Center Jason Kelce certainly didn’t worry about his former coach’s new team, even after the Eagles sent them into a five-game tailspin in Week 4 with a 29-21 win.
“If you look at that roster — they have good players. I really did feel like even then, talking to Doug after the game, they had a chance to be pretty good this year,” Kelce said.
Subtracting Meyer and adding Pederson turned out to be the perfect formula for a turnaround.
“It felt like, the previous year, it was a broken team. There was one guy who ruined the whole thing for the whole locker room,” Kelce said. “If you want a coach who’s going to be able to make it fun again, and bring guys together, Doug’s about as good as you’re going to get.”
Of course, the Jags got Doug, 2.0. Doug, refreshed. Doug, older, and wiser, and more focused on football than ever.
“Him having that break — it gave him the clarity he needed,” Mailata said. “He came back. Wanted it more. It showed. And then the team had to buy into what Coach Pederson was preaching. They obviously did. I’m really happy for him, but I’m not surprised. It’s something I would expect from Doug.”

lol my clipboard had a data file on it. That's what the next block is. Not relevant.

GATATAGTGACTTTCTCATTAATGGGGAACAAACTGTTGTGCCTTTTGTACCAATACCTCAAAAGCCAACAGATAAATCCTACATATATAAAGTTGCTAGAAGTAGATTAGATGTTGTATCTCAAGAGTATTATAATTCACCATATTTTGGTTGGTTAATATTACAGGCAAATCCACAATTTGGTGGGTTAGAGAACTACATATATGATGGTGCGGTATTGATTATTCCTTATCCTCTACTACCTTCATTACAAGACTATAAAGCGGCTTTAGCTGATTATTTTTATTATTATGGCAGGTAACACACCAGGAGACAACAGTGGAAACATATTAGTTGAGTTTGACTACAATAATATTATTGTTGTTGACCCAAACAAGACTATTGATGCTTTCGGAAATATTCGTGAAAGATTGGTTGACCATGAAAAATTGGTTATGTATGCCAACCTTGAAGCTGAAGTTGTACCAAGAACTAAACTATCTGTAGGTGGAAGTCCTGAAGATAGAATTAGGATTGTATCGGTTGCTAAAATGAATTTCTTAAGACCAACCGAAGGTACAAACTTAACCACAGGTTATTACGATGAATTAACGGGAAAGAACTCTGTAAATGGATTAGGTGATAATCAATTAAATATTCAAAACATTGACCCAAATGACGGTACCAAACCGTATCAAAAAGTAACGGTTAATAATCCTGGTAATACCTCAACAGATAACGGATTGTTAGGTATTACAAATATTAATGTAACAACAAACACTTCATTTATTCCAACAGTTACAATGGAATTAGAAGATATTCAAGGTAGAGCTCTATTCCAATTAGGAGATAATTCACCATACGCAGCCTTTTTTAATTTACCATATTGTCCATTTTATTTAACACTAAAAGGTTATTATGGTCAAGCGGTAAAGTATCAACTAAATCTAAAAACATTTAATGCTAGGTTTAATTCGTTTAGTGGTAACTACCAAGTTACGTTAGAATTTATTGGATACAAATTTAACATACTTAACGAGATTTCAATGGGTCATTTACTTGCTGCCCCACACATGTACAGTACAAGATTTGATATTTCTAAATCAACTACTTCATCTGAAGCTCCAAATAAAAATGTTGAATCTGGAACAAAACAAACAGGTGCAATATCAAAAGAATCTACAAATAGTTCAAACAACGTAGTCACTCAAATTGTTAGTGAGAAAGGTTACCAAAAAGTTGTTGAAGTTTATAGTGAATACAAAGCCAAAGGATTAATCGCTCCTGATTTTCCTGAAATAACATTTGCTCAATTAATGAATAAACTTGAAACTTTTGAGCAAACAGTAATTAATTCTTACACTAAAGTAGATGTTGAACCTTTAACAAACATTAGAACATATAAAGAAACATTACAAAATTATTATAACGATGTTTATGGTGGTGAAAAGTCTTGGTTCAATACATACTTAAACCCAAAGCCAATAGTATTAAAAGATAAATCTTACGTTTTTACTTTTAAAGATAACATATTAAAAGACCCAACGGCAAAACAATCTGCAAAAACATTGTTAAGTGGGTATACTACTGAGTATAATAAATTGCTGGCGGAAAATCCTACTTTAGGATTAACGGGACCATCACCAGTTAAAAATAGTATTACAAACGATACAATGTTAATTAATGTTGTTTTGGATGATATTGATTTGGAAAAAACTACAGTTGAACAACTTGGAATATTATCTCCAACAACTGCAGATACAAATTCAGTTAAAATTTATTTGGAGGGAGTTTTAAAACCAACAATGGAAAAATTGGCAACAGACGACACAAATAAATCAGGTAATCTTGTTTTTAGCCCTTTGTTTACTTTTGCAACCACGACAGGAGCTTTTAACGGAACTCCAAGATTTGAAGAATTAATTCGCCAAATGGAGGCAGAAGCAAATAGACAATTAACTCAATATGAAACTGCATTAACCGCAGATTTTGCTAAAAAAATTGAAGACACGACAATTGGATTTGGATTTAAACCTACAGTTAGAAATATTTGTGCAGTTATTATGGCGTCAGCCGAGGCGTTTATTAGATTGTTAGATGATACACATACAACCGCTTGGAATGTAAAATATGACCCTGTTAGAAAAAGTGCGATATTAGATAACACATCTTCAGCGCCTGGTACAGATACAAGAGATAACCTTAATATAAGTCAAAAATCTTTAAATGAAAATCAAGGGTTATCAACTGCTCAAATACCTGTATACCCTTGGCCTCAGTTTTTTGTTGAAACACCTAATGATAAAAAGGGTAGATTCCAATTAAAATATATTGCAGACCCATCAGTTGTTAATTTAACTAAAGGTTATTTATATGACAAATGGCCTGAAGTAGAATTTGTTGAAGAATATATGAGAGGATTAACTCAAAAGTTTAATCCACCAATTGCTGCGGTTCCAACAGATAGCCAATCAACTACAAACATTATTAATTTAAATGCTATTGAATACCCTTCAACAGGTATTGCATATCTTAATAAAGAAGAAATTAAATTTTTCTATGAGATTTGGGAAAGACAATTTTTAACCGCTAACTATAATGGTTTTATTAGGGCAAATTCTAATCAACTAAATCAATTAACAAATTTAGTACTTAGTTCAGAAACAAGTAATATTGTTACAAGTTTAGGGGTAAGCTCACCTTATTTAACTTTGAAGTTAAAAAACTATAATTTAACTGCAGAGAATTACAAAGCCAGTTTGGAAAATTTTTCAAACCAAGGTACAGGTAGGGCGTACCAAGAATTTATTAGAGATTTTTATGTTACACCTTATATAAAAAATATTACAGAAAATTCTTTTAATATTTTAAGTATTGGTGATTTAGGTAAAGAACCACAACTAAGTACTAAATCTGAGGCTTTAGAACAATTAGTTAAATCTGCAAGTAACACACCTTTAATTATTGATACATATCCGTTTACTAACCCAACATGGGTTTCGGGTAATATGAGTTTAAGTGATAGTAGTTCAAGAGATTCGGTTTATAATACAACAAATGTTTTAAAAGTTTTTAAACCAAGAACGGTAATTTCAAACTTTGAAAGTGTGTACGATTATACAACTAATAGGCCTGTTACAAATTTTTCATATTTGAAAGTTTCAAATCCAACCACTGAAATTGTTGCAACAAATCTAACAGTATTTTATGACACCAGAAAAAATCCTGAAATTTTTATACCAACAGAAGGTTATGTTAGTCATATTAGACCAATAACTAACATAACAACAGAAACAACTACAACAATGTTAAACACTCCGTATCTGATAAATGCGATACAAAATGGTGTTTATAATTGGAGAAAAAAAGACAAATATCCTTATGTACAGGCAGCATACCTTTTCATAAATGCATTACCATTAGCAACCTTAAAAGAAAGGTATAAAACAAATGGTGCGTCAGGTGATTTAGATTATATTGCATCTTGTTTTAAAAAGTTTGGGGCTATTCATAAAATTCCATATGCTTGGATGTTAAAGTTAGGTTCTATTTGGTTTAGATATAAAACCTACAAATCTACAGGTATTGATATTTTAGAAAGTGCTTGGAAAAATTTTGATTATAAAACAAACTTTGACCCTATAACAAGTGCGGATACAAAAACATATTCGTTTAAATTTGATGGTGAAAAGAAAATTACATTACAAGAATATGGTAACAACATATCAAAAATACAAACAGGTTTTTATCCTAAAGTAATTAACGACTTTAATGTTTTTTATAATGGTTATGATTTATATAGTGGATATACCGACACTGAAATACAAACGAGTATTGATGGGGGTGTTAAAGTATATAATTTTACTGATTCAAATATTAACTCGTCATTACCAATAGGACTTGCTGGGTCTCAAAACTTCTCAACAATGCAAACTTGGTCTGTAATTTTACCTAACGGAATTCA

As Mailata indicated, Pederson wasn’t perfect in Philadelphia. A player’s coach, to be sure, he wasn’t a pushover, either. To this day, said Sanders, when he hears Pederson’s name he hears a voice screaming in his ear:
“MILES! Get vertical! Stop dancing! Hit the hole and get vertical!”
Eventually, every coach runs his course with a franchise. These days, even Bill Belichick and Mike Tomlin look like they’re another poor season away from a new job. Pederson made the playoffs in Philly three years in a row, but he was a double-doink field-goal miss in Chicago from consecutive first-round exits. Wentz regressed. Pederson’s staff eroded, and the replacements struggled, and Lurie had seen enough, so Pederson was gone.
They still correspond, Lurie said, usually when one experiences a success. Lurie said Sunday that he planned to text Pederson congratulations this week — and perhaps next week, too, assuming Lawrence and edge rusher Travon Walker, the No. 1 picks of the past two drafts, continue to play to their pedigree.
“He’s in a very good situation,” Lurie said. “He has an excellent young quarterback. And the rookie defensive end is great. Just happy. So happy.”
The Birds are the NFC’s top seed. They have a bye. That means Lurie will be free to watch Pederson this Saturday night, too.
So will I.